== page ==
28th October 2013
by Ana Toribio
Those who work in science know that new frontiers are broken constantly. This is particularly true in Professor Gordon Dougan’s lab at the Wellcome Trust Sanger Institute, where this phrase becomes a truly vivid and rich daily experience through worldwide collaborations, especially with the developing countries.
I still remember the informal chat after a seminar given by Dr Sam Kariuki, Wellcome Trust International Fellow and Head of Department at the Centre for Microbiology Research at the Kenya Medical Research Institute (KEMRI), where we discussed the possibility of including bacteriophage (viruses that kill bacteria) analysis within the exciting Vibrio cholerae program that Sam has in Kenya. Alice Nyambura, a student at Nairobi University, was interested in pursuing this project as well, so we all jumped on board to isolate and characterise Vibrio phages.
Why use Vibrio cholerae phages and what for? Two short answers for two short questions: because cholera is endemic in parts of Kenya and the region and because, ‘the enemy of my enemy is my friend’. Bacteriophage scientists often use this phrase to describe the ability of phages to kill bacteria and it explains their eventual application as bio-control agents in the environment or as antimicrobial agents to treat infections (this is called phage therapy). For example, in 2006, the US Food and Drug Administration approved the use of phages for the control of Listeria monocytogenes (a food contaminant) in some types of meat. Phages are also interesting entities from a microbiology point of view, mainly due to the genetic mechanisms involved in the relationship with their respective bacterial hosts.
When, in 1917, Felix d’Herelle discovered bacteriophages and described them as ultraviruses that were antagonist microbes to bacteria, he had a strong feeling that they would be a potential treatment for infectious diseases. Even before d’Herelle and fellow scientist Frederick Twort (independently) discovered the bacteriophages, it was reported that environmental waters had antibacterial activity against many types of bacteria such us the cholera vibrio. Thus, Vibrio cholerae has been linked to the use of phage to treat infections from the early stages of the story of the bacteriology.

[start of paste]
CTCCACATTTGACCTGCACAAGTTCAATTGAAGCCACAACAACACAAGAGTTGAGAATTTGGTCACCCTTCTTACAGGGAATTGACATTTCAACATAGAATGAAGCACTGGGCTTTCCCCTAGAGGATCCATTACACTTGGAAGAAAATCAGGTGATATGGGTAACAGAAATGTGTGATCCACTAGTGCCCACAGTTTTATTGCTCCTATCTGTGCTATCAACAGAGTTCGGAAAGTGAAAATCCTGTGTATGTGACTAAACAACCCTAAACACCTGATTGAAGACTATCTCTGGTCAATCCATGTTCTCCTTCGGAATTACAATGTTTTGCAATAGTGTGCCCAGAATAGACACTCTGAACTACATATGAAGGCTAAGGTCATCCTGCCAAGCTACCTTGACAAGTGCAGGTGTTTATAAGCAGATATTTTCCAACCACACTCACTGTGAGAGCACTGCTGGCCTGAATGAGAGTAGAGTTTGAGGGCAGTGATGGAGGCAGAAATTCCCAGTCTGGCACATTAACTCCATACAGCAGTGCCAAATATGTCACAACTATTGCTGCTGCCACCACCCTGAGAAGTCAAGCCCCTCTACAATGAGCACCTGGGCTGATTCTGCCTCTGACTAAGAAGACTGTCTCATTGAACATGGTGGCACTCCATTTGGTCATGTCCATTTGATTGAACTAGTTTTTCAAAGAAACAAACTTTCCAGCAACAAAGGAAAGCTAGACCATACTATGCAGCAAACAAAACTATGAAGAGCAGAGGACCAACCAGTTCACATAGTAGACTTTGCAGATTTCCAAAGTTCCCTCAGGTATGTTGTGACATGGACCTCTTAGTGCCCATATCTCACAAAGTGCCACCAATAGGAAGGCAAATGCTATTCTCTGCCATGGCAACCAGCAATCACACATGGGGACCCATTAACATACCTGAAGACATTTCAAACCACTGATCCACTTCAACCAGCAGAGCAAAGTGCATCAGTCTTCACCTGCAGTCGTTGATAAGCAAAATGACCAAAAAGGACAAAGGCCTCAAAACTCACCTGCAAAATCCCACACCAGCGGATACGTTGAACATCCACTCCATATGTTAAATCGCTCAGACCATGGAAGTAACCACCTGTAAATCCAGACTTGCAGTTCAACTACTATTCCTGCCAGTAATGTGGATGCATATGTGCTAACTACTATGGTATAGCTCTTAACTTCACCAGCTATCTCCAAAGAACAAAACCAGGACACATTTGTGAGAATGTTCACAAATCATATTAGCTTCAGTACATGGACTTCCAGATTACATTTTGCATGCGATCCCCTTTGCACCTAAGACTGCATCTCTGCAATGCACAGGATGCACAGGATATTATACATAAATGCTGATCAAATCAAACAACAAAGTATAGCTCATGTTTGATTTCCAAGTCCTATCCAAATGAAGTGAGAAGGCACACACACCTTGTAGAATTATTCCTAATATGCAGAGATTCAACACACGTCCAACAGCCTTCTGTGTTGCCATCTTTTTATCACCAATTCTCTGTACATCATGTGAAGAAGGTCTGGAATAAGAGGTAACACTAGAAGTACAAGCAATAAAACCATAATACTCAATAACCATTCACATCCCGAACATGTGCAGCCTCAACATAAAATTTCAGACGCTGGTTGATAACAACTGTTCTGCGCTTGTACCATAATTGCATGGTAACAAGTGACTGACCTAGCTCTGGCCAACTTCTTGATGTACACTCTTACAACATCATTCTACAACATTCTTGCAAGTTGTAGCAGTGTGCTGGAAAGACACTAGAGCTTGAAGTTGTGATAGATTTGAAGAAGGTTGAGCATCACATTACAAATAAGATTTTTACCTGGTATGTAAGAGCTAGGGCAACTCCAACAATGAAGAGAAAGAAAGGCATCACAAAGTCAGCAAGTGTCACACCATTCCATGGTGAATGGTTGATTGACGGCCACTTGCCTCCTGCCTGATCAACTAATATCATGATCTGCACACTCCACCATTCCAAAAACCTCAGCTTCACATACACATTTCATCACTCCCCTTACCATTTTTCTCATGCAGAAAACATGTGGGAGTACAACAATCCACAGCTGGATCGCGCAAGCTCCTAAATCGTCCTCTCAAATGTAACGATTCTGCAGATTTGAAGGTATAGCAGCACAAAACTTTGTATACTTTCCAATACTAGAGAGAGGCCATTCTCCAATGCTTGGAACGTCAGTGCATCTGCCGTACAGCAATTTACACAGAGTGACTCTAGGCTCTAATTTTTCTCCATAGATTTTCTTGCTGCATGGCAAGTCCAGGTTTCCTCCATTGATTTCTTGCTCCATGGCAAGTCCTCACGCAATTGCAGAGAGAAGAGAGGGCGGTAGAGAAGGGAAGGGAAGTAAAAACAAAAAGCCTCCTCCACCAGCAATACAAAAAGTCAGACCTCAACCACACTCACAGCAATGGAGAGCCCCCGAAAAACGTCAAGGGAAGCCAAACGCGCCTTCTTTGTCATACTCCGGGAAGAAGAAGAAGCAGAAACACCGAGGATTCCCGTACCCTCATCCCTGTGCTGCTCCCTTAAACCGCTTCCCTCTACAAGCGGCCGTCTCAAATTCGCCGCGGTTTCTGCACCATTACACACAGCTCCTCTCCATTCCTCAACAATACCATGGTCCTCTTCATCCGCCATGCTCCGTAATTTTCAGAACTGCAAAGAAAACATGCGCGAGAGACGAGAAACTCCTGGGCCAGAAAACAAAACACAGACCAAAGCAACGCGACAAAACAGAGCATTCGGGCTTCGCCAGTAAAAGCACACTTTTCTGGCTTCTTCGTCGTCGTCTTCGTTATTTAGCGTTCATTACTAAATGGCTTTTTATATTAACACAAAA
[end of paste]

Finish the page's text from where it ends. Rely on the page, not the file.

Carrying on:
In the very early stages of our project, the aim was to isolate and characterise Vibrio cholerae phages from environmental waters of the Lake Victoria region of Kenya. Alice focused her research on virulent phages, which are able to produce in vitro lysis of the bacterial cell. Meanwhile, as usual, David Goulding from the Sanger Institute was in charge of the electronic microscopy pictures of the new isolated phages. The morphological details discovered through this have allowed for the classification of the new isolated Vibrio cholerae phages. Because these phages have a typical icosahedral head and a long and contractile tail (notice the difference of the tail lengths in the two pictures of the same phage), they have been classified as members of the Myovirideae family.
The communications between scientists at the Sanger Institute in Cambridge and Alice and Sam in Kenya were so strong during the realisation of this project that it is hard to believe that I have never met Alice in person. Working so closely yet from such a vast geographical distance serves as further proof that science does break frontiers!
Ana Luisa Toribio did her PhD in the Microbial Pathogenesis group under the supervision of Professor Gordon Dougan working with phages. She is currently at the European Bioinformatics Institute working in the European Nucleotide Archive project.
- Alice Nyambura Maina, Francis B. Mwaura, Julius Oyugi, David Goulding, Ana L. Toribio, Samuel Kariuki (2013) Characterization of Vibrio cholerae Bacteriophages Isolated from the Environmental Waters of the Lake Victoria Region of Kenya. Current Microbiology.